distinguish “monads”
                     Common Pattern
                  Processes act on things
                     Things “participate in” Processes
                  “Continuants” participate in “Occurrents”
                   “Endurants” participate in “Perdurants”

•   Person participatesIn Journey
•   Student participatesIn Study
•   Water participatesIn Flow
•   Lecturer and student each participatesIn Lecture
•   Ball and Footballer each participatesIn Kick

•   Numerous different kinds of participation
•   Can distinguish discrete and continuous “Occurrents”
     – discrete – Journey, Kick, Lecture
     – continuous – Flow, Study, Speaking, Listening
     But not always easy or useful to do so

                           Lenat termed continuous Occurrents “Activities”   23
                              Basic Dichotomy

• Continuants vs Occurrents
    – Roughly Things vs Processes
         • Processes change the state of things
              – Exact relationship left to philosophers
• “Continuants”  “Endurants”  “Things”
    – Entities which endure in time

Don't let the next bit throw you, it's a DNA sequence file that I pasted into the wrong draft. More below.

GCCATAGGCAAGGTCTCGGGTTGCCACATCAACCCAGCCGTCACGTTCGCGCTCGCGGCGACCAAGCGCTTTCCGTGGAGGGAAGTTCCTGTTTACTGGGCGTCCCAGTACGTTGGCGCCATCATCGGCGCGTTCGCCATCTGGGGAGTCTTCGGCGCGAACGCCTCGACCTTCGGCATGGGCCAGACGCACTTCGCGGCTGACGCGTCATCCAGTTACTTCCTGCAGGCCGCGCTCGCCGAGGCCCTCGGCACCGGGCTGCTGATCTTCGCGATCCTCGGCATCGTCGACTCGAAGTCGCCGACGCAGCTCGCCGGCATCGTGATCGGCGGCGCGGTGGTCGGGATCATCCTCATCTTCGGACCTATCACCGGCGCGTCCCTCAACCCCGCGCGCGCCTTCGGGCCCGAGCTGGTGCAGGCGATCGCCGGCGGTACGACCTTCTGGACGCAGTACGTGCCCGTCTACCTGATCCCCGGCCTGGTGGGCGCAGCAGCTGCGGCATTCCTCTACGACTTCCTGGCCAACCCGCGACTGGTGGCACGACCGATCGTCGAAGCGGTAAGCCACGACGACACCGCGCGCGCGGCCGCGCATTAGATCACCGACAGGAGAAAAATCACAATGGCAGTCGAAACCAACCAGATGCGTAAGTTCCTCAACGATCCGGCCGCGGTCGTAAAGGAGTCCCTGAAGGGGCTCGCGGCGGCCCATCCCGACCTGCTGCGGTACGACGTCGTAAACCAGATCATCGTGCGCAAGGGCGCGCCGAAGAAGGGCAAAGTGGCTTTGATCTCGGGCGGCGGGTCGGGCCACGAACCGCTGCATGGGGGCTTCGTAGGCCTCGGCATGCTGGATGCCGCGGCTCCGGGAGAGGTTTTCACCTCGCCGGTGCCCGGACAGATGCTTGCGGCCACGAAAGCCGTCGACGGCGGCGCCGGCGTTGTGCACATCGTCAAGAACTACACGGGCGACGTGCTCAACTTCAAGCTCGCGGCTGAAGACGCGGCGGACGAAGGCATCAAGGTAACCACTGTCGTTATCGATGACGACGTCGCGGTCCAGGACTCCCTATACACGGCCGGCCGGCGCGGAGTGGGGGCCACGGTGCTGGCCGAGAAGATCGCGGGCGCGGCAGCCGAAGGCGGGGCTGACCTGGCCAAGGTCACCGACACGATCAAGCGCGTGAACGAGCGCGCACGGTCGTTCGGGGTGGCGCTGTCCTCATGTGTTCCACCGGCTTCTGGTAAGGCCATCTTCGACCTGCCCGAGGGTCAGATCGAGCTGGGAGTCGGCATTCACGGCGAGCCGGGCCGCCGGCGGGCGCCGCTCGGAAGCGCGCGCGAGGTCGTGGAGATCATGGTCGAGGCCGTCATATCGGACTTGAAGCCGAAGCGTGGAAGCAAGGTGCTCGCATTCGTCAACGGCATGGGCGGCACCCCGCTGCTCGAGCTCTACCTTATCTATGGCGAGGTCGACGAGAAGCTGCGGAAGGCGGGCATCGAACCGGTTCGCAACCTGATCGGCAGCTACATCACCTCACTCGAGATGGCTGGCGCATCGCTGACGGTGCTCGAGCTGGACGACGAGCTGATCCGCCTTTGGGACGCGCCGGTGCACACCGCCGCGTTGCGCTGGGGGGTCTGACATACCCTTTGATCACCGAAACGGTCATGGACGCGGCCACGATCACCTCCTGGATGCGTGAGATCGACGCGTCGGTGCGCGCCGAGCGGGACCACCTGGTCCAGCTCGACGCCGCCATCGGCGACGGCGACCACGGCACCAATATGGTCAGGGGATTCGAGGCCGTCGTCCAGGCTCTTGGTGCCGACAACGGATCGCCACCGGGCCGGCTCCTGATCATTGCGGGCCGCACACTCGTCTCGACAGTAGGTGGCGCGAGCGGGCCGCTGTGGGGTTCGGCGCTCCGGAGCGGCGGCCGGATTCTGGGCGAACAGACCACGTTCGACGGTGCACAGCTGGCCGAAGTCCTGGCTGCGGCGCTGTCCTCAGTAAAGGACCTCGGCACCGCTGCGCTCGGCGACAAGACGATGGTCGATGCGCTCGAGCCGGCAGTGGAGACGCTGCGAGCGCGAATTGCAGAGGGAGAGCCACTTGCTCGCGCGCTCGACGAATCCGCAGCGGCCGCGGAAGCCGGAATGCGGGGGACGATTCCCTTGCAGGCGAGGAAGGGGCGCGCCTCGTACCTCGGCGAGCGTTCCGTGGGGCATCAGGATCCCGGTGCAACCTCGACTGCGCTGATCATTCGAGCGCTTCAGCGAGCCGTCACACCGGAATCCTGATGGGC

– Their parts likewise endure in time and are separated in spatial dimensions
         • Books, people, ideas, software, buildings, metal, plastic, …
              – May have “versions” and be modified by “feature-state” pairs at different periods
                of time, but have an identity which endures through time
• “Occurrents”  “Perdurants”  “Processes & Events”
    – Occur at or during some point or period of time
    – Their parts are separated in time (as well as space)
         • “Subprocesses”, “subevents”

             Important observation
Not All Ontological Patterns are relevant to all Ontologies
 Not of the Top Ontology are relevant to all applications

• The pizza ontology didn’t have any processes or events
   – The pizza menu is about things not processes
• A model of baking pizzas would need processes
• A model of pizza recipes would need processes
• A model of pizza menus does not need processes

• Most practical ontologies need only a bit of the top

                           False Dichotomy
                          Events vs Processes

• “Process” vs “Event” a point of view rather than intrinsic
    – “John ate dinner at 6:00 pm. He went to the movie at 7:30pm. After the
      movie he went home”
    – “During the dinner the telephone rang at 6:15. The movie lasted two
      hours. During the trip home he stopped to buy petrol”
• “Eating dinner”, “Attending the movie”, “The trip home”
    – Each treated sometimes as occurring at a definitive time point– an event
    – Each treated sometimes as occurring over a time interval - a process
        • NB the way in which verb moods mark processes and events varies even in
          Indo-European languages.
        • Best treated as “points of view” rather than properties of the Entity. (See
             – Not all philosophers agree, but we shall treat “event” and “process” as equivalent in